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Celtics 105, Pistons 100

Celtics get it righted

Robinson provides spark off the bench

By Julian Benbow
Globe Staff / March 3, 2010

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AUBURN HILLS, Mich. - It was the product of idle time more than anything else.

Doc Rivers had two whole days to let all the thoughts pass through his mind.

He could have replayed the film from the Celtics’ two worst losses of the season - a blowout against the Cavaliers and an embarrassment at the hands of the Nets - until he went blind.

He could have kept himself up all night thinking about what those losses meant.

Instead, he was thinking about how to make Nate Robinson an impact player as quickly as possible.

“It’s what happens when you have too much time off,’’ Rivers said. “My only thought was I have to figure out a way to make Nate comfortable quicker.’’

He came up with an idea, and that idea helped the Celtics put together a 105-100 win over the Pistons last night, the first step toward erasing the memory of two awful losses.

Rivers called Robinson into his office Monday before practice to tell him his plan. He figured the easiest way to make Robinson comfortable was to install a play the guard used to run when he was with the Knicks.

“My thought was, ‘Well, if I put in one of his plays, he’ll be comfortable,’ ’’ Rivers said. “The other four [players] may not be, but he will be.’’

Then, the coach took it a step further. Not only did he want to install a play for Robinson, he wanted Robinson to teach it.

Thinking about some of those he’d be teaching, future Hall of Famers such as Kevin Garnett, Ray Allen, and Paul Pierce, an All-Star in Rajon Rondo, and veteran Rasheed Wallace, Robinson was caught slightly off guard.

“Aw man, I’ve got to be coach now,’’ Robinson said. “I’m teaching the play to KG, Paul, Ray, ’Sheed. I’m like, ‘Wow.’ ’’

With the Celtics trailing, 75-72, after the third quarter to a Pistons team that was beating them on the boards (35 to 24 at that point), and to the line (where they were 14 of 18), Rivers put Robinson on the floor with Marquis Daniels, Glen Davis, Tony Allen, and Shelden Williams. The only play they ran was Robinson’s.

Against Detroit’s zone, Robinson drilled a 3-pointer from straightaway. It was the first of three he hit in the quarter, and it sparked a 16-4 run during which the reserves shared the ball, attacked the rim, and most important got stops on a Pistons team that was shooting 48.3 percent to that point.

By the time Rivers began to get his starters back into the game, the Celtics had a 9-point lead.

“We really could have just let them play the whole fourth quarter the way they were going,’’ said Pierce, who had 9 points in 29 minutes after missing three games with a sprained thumb and symptoms of the flu. “They got us the lead and never looked back from there.’’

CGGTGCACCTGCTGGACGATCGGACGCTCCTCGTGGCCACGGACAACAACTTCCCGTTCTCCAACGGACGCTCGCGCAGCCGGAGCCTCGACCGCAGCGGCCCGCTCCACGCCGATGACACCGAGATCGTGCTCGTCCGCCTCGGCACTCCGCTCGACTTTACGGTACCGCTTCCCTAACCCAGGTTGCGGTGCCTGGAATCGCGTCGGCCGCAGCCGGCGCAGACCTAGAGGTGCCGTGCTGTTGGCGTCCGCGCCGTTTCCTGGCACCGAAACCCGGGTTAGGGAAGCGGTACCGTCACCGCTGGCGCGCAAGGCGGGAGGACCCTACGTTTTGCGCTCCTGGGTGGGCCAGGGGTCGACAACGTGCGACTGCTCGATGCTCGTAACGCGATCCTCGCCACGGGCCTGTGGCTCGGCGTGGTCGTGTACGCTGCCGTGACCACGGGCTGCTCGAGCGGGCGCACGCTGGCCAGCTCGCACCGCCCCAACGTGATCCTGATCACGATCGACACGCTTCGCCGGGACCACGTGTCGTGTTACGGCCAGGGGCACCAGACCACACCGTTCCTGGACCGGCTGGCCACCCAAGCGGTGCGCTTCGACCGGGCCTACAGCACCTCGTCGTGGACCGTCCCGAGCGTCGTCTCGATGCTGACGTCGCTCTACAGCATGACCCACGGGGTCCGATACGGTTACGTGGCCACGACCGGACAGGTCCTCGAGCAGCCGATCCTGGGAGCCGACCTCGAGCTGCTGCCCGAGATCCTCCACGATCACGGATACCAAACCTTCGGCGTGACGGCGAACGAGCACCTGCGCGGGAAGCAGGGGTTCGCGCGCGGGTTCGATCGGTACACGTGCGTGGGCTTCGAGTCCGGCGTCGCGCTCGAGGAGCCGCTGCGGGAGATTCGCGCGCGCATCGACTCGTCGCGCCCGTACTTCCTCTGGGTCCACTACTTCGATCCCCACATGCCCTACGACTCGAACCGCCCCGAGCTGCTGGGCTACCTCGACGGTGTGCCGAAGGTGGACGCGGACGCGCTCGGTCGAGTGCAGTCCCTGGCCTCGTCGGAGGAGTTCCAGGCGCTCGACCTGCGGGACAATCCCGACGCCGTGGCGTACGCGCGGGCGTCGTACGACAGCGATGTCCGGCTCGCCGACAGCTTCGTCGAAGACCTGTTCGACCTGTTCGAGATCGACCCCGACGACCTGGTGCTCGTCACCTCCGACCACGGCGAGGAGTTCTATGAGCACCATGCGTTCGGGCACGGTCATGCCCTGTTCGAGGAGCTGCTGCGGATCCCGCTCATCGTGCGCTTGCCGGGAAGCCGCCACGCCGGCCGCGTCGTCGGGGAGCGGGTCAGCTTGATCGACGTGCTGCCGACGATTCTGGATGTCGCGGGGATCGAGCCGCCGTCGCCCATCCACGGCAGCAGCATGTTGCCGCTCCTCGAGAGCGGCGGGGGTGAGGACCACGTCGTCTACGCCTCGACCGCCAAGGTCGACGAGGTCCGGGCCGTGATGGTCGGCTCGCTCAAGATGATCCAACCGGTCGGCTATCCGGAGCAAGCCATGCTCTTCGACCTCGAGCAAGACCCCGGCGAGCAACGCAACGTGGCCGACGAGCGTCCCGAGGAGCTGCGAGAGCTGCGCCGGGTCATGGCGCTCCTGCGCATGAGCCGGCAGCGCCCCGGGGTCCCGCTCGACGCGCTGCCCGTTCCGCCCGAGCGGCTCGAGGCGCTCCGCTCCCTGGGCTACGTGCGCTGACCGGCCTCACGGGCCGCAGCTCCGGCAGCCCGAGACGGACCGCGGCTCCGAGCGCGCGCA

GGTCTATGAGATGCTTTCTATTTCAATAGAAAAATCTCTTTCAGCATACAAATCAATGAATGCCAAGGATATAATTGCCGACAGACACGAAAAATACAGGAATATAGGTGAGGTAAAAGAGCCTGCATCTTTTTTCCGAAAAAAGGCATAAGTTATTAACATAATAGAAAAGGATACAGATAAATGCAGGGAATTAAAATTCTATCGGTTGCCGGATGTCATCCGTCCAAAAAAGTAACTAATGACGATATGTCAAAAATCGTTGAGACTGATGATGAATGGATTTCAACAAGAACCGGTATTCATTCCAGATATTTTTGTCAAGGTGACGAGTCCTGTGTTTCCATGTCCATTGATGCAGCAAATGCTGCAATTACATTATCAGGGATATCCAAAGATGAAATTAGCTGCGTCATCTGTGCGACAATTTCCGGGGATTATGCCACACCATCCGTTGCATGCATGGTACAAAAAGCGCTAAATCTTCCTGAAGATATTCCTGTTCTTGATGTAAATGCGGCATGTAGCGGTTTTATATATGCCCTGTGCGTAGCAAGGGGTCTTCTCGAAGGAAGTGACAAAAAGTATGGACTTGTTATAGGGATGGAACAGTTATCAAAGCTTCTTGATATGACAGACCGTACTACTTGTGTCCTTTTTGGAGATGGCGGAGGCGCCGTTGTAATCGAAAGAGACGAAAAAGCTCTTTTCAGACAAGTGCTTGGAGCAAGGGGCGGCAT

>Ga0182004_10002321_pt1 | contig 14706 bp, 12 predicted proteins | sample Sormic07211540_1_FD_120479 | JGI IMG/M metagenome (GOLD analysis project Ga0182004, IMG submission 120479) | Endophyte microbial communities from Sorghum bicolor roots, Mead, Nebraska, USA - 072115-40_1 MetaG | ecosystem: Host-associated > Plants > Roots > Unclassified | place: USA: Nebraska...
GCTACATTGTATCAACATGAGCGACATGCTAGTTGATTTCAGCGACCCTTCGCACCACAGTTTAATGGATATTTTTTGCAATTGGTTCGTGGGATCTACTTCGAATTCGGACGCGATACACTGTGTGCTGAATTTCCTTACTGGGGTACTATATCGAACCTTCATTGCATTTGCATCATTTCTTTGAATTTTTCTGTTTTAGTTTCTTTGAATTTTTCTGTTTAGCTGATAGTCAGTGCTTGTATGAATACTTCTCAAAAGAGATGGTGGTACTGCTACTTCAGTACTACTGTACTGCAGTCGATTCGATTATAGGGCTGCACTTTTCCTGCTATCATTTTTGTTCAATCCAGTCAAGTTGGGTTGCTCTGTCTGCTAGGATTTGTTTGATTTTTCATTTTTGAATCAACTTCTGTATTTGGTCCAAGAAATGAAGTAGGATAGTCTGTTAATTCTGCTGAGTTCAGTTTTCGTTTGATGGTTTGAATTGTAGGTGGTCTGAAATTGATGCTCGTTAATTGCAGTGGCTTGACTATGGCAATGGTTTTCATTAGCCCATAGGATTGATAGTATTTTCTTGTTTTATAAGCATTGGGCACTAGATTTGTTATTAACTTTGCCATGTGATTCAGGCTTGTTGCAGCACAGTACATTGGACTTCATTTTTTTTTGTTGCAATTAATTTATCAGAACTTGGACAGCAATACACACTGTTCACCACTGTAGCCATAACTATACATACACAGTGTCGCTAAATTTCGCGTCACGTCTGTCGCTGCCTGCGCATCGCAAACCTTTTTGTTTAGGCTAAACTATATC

With the starters out of synch (Kendrick Perkins missed his first game of the season with the flu), Boston’s bench combined for 39 points that helped bury the Pistons.

Robinson was a one-man rainstorm, draining four of his five 3-pointers and finishing with 14 points as the spark off the bench the Celtics were looking for when they traded Eddie House, J.R. Giddens, and Bill Walker to get him (and Marcus Landry) at the deadline.

“He had the ball in his hands and you could see for the first time since he’s been with us, he was comfortable out there,’’ Rivers said.

Rivers’s tactic wasn’t a new one. When the Celtics brought in Garnett, Rivers installed some of the plays Garnett was accustomed to running in Minnesota.

“I’m not going to tell you what specific plays Doc took from Minnesota for me,’’ Garnett said in the voice of a secret agent. “But he definitely made the adjustment.

“It’s all about having players comfortable. Nate, with that play, played a lot more freer tonight. He definitely was a lot more fluid, made a lot of easy shots, a lot of shots he knows he can make. Anything to get him comfortable as quick as possible is good.’’

Robinson’s skill set is what makes him so dangerous, and allowing him to use all of them in these last 24 games is essential as the Celtics try to build momentum entering the playoffs.

“You get him into a pick-and-roll situation, he’s tough to guard because he can knock down the three and get to the hole and he’s capable of [drawing fouls],’’ Pierce said. “That’s what we want from him when we brought him over and we’re going to continue to ride that.’’

Having his biggest game as a Celtic, Robinson said, alleviates some of the pressure and allows him to just play.

“When you’ve got KG and you’ve got Ray Allen and you’ve got Paul Pierce out there - superstars out there - you get caught up in you’ve got to get them the ball,’’ Robinson said. “It just comes natural now.’’

As for the play itself, Rivers critiqued his own teaching job, saying, “Still got a lot of work to do on it.’’

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